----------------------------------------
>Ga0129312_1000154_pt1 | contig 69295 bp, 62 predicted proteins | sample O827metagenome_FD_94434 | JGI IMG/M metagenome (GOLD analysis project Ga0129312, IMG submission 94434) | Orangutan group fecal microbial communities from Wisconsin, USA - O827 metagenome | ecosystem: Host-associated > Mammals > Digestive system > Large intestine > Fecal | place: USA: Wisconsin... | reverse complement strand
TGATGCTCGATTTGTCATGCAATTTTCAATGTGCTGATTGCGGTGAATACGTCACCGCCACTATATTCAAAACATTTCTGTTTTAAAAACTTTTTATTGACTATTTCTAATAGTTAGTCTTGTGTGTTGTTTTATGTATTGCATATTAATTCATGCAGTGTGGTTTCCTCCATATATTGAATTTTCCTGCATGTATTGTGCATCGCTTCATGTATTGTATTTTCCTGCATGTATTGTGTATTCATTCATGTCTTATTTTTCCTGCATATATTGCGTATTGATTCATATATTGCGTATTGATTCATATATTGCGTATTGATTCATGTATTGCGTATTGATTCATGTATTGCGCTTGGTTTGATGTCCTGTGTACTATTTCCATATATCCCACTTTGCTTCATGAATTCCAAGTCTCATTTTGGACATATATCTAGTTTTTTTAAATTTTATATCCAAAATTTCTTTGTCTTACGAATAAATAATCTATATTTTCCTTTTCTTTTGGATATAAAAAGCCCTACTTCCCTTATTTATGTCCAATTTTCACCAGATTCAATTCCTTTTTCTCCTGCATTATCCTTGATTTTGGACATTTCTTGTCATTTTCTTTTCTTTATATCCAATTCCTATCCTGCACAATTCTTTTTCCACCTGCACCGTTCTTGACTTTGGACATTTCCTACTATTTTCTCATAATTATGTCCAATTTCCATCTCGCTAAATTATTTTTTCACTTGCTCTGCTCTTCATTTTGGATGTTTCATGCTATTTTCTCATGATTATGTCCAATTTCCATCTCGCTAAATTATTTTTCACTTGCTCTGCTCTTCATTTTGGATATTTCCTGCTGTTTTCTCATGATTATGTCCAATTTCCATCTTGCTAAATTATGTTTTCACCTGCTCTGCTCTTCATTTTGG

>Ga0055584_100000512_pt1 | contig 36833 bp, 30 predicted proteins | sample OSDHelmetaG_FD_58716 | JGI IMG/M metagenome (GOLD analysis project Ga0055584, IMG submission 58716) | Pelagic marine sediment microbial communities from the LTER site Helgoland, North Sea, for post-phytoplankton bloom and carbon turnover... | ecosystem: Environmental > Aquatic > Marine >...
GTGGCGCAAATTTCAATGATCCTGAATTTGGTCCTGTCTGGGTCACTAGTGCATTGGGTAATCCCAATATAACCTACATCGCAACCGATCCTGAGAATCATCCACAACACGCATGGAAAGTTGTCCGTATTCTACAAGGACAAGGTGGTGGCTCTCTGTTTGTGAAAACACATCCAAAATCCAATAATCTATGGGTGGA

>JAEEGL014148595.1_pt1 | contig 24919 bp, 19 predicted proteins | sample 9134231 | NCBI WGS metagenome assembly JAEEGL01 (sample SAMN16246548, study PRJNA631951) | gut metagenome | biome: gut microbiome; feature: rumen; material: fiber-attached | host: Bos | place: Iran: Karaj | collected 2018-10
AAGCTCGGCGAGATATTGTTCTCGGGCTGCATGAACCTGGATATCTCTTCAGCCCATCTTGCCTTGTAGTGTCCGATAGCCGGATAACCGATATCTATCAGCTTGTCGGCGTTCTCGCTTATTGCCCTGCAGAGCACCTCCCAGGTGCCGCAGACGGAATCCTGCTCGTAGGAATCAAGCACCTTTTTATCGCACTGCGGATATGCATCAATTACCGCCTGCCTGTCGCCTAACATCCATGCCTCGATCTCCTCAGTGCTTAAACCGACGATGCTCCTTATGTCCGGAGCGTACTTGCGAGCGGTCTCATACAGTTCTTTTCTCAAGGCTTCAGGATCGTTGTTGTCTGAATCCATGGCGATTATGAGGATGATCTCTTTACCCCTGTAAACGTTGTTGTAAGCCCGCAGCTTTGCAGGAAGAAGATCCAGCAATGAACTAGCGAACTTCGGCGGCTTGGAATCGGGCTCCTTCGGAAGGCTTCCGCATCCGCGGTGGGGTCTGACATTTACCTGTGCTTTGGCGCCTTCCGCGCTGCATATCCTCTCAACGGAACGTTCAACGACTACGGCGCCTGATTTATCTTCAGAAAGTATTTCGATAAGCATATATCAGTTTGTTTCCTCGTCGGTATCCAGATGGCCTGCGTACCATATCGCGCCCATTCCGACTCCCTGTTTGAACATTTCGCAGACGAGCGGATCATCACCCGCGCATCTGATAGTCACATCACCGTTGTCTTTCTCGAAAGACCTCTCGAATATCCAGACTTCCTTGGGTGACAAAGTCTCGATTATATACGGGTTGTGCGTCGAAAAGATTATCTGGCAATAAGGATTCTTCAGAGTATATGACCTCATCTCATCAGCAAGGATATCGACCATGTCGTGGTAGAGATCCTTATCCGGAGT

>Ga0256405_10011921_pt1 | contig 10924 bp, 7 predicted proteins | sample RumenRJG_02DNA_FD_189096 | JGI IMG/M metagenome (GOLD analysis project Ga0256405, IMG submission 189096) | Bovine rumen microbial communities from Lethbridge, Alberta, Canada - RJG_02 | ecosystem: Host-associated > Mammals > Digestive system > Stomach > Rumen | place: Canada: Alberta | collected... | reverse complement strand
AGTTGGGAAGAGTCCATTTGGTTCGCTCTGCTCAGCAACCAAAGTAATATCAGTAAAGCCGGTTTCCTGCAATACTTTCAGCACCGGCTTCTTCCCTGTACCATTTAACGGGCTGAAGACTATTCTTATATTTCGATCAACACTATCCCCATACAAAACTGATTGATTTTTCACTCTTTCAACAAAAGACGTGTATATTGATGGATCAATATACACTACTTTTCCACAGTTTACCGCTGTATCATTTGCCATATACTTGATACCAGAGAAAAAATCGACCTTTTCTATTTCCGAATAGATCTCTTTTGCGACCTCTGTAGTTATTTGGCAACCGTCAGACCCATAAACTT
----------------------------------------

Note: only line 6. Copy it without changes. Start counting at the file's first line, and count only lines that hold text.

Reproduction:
AAGCTCGGCGAGATATTGTTCTCGGGCTGCATGAACCTGGATATCTCTTCAGCCCATCTTGCCTTGTAGTGTCCGATAGCCGGATAACCGATATCTATCAGCTTGTCGGCGTTCTCGCTTATTGCCCTGCAGAGCACCTCCCAGGTGCCGCAGACGGAATCCTGCTCGTAGGAATCAAGCACCTTTTTATCGCACTGCGGATATGCATCAATTACCGCCTGCCTGTCGCCTAACATCCATGCCTCGATCTCCTCAGTGCTTAAACCGACGATGCTCCTTATGTCCGGAGCGTACTTGCGAGCGGTCTCATACAGTTCTTTTCTCAAGGCTTCAGGATCGTTGTTGTCTGAATCCATGGCGATTATGAGGATGATCTCTTTACCCCTGTAAACGTTGTTGTAAGCCCGCAGCTTTGCAGGAAGAAGATCCAGCAATGAACTAGCGAACTTCGGCGGCTTGGAATCGGGCTCCTTCGGAAGGCTTCCGCATCCGCGGTGGGGTCTGACATTTACCTGTGCTTTGGCGCCTTCCGCGCTGCATATCCTCTCAACGGAACGTTCAACGACTACGGCGCCTGATTTATCTTCAGAAAGTATTTCGATAAGCATATATCAGTTTGTTTCCTCGTCGGTATCCAGATGGCCTGCGTACCATATCGCGCCCATTCCGACTCCCTGTTTGAACATTTCGCAGACGAGCGGATCATCACCCGCGCATCTGATAGTCACATCACCGTTGTCTTTCTCGAAAGACCTCTCGAATATCCAGACTTCCTTGGGTGACAAAGTCTCGATTATATACGGGTTGTGCGTCGAAAAGATTATCTGGCAATAAGGATTCTTCAGAGTATATGACCTCATCTCATCAGCAAGGATATCGACCATGTCGTGGTAGAGATCCTTATCCGGAGT